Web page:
I'm going to break this up for you into a few sections because you're raising a few points.
Open Source deliverable CMS packages like Wordpress, Drupal, Joomla, etc, cover a lot of use cases, but the nature of their deployment is that the content management portion is usually one sliver of the functions and/or portals it has to serve. I think maybe you haven't been exposed to these sorts of environments, where Wordpress will be the blog engine and Magento will be handling the eCommerce, and there's a custom built product in between that marries all of the processes together.
That being said, there's a TON of built-from-scratch work, especially for these types of situations. Open Source (or paid software for that matter) very rarely satisfies the needs of every company ever, especially when you talk about manufacturing-based businesses and similar industries. I find that out-of-the-box work on the popular packages is very common, but I think a good programmer or team uses the engine and really delivers something that meets the business needs, not adapting the business needs for the software. There's a very big difference between the two.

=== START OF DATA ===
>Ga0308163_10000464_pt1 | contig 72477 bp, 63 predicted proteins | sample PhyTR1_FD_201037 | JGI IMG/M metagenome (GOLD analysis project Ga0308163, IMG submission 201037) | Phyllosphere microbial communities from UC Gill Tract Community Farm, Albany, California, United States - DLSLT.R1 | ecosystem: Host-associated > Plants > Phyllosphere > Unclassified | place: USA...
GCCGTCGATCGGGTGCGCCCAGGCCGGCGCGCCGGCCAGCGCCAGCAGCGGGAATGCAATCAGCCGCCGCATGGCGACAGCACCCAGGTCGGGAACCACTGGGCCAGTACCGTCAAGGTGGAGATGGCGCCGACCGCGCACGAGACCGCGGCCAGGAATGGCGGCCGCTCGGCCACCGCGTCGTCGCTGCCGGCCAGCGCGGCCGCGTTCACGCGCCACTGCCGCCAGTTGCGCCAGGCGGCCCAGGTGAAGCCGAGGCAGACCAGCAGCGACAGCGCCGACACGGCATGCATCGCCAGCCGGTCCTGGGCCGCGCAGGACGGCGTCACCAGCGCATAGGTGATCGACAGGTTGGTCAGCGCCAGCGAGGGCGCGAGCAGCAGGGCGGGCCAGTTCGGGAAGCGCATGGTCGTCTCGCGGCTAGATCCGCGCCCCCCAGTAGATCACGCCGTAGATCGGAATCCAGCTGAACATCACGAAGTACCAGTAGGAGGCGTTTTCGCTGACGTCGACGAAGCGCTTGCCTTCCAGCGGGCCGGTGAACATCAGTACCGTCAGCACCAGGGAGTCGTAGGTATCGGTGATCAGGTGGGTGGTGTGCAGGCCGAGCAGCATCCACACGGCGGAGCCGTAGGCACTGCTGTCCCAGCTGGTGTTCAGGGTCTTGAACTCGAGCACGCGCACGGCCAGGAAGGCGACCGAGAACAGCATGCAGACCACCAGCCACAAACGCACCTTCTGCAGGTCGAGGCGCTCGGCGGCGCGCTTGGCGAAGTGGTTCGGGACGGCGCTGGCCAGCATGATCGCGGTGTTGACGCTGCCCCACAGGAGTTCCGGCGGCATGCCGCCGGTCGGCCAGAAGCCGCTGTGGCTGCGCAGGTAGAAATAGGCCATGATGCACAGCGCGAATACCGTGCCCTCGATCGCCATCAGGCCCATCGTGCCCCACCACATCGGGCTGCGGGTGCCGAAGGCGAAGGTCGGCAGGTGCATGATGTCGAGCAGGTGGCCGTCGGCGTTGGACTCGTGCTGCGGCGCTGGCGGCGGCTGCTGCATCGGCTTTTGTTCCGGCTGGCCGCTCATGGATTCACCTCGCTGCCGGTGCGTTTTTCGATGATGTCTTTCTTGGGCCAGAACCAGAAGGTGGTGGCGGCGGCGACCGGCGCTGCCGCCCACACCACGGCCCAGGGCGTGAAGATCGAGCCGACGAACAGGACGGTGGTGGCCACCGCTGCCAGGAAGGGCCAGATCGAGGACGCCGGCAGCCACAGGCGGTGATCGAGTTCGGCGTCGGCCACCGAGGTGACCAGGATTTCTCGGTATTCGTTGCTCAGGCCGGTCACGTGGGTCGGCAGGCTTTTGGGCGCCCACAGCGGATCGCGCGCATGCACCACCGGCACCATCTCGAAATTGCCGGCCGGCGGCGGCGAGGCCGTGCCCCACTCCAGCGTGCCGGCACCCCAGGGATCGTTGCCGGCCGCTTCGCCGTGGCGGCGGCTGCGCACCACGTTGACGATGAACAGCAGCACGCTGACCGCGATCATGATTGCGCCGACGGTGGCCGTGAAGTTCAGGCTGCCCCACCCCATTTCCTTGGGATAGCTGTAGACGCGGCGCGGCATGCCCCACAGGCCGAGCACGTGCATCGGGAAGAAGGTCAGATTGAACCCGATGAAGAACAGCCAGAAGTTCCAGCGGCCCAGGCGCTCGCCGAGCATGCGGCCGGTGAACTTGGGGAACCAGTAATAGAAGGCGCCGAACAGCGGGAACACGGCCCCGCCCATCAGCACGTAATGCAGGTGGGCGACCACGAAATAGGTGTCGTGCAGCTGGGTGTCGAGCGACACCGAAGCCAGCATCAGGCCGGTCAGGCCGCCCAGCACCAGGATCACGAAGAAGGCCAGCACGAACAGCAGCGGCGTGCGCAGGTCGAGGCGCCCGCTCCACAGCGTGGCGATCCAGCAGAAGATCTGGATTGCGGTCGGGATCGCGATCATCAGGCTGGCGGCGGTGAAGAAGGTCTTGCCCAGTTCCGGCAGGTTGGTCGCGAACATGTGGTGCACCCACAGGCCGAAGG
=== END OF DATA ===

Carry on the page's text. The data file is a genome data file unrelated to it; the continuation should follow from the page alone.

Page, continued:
Design patterns are really important, there's no denying that - but I think the introduction of MVC based frameworks has really morphed the thinking of PHP development. If you'd really like to continue educating yourself as a programmer, I highly suggest getting in-depth with an MVC framework and building some stuff from scratch.
Also, regarding WordPress plugins - that can potentially be development hell. WordPress' architecture, in my opinion, is really starting to show its age. I hope there's some thought being put into its future, but I'd stay sharp on pretty much everything else either way.